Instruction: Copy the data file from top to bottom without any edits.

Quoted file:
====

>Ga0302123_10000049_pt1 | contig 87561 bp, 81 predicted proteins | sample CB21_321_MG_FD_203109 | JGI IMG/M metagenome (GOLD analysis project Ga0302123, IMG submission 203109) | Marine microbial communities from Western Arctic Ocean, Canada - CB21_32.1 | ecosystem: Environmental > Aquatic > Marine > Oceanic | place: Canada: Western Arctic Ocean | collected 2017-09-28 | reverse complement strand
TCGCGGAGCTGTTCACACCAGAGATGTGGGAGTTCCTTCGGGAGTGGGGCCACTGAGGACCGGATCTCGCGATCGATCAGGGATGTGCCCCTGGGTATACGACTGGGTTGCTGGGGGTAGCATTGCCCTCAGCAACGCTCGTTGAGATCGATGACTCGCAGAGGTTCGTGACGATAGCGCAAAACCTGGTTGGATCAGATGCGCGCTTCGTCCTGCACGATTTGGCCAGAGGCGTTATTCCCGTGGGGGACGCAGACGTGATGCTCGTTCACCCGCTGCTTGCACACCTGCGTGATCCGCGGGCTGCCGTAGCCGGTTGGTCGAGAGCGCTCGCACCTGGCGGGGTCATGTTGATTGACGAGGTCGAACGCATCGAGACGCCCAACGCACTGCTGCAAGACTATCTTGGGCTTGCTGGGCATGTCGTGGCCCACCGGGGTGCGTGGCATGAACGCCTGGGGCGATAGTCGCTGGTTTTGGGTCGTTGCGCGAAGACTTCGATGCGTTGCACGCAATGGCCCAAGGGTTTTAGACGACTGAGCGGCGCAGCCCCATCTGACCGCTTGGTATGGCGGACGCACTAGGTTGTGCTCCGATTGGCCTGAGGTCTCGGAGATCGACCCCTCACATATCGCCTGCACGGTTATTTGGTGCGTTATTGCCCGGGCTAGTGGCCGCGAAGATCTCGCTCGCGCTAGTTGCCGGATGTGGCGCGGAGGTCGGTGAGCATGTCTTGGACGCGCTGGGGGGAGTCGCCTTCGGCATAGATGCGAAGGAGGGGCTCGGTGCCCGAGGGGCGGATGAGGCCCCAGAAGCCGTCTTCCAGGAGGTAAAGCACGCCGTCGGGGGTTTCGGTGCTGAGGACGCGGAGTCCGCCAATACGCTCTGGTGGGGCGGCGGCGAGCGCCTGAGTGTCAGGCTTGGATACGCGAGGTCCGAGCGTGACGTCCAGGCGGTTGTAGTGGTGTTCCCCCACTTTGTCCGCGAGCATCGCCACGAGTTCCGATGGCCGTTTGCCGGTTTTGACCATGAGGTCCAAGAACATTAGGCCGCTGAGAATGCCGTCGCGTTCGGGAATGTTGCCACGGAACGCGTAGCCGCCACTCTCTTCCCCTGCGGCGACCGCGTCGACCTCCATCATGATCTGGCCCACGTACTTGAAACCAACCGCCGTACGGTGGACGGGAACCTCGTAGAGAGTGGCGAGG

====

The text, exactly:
>Ga0302123_10000049_pt1 | contig 87561 bp, 81 predicted proteins | sample CB21_321_MG_FD_203109 | JGI IMG/M metagenome (GOLD analysis project Ga0302123, IMG submission 203109) | Marine microbial communities from Western Arctic Ocean, Canada - CB21_32.1 | ecosystem: Environmental > Aquatic > Marine > Oceanic | place: Canada: Western Arctic Ocean | collected 2017-09-28 | reverse complement strand
TCGCGGAGCTGTTCACACCAGAGATGTGGGAGTTCCTTCGGGAGTGGGGCCACTGAGGACCGGATCTCGCGATCGATCAGGGATGTGCCCCTGGGTATACGACTGGGTTGCTGGGGGTAGCATTGCCCTCAGCAACGCTCGTTGAGATCGATGACTCGCAGAGGTTCGTGACGATAGCGCAAAACCTGGTTGGATCAGATGCGCGCTTCGTCCTGCACGATTTGGCCAGAGGCGTTATTCCCGTGGGGGACGCAGACGTGATGCTCGTTCACCCGCTGCTTGCACACCTGCGTGATCCGCGGGCTGCCGTAGCCGGTTGGTCGAGAGCGCTCGCACCTGGCGGGGTCATGTTGATTGACGAGGTCGAACGCATCGAGACGCCCAACGCACTGCTGCAAGACTATCTTGGGCTTGCTGGGCATGTCGTGGCCCACCGGGGTGCGTGGCATGAACGCCTGGGGCGATAGTCGCTGGTTTTGGGTCGTTGCGCGAAGACTTCGATGCGTTGCACGCAATGGCCCAAGGGTTTTAGACGACTGAGCGGCGCAGCCCCATCTGACCGCTTGGTATGGCGGACGCACTAGGTTGTGCTCCGATTGGCCTGAGGTCTCGGAGATCGACCCCTCACATATCGCCTGCACGGTTATTTGGTGCGTTATTGCCCGGGCTAGTGGCCGCGAAGATCTCGCTCGCGCTAGTTGCCGGATGTGGCGCGGAGGTCGGTGAGCATGTCTTGGACGCGCTGGGGGGAGTCGCCTTCGGCATAGATGCGAAGGAGGGGCTCGGTGCCCGAGGGGCGGATGAGGCCCCAGAAGCCGTCTTCCAGGAGGTAAAGCACGCCGTCGGGGGTTTCGGTGCTGAGGACGCGGAGTCCGCCAATACGCTCTGGTGGGGCGGCGGCGAGCGCCTGAGTGTCAGGCTTGGATACGCGAGGTCCGAGCGTGACGTCCAGGCGGTTGTAGTGGTGTTCCCCCACTTTGTCCGCGAGCATCGCCACGAGTTCCGATGGCCGTTTGCCGGTTTTGACCATGAGGTCCAAGAACATTAGGCCGCTGAGAATGCCGTCGCGTTCGGGAATGTTGCCACGGAACGCGTAGCCGCCACTCTCTTCCCCTGCGGCGACCGCGTCGACCTCCATCATGATCTGGCCCACGTACTTGAAACCAACCGCCGTACGGTGGACGGGAACCTCGTAGAGAGTGGCGAGG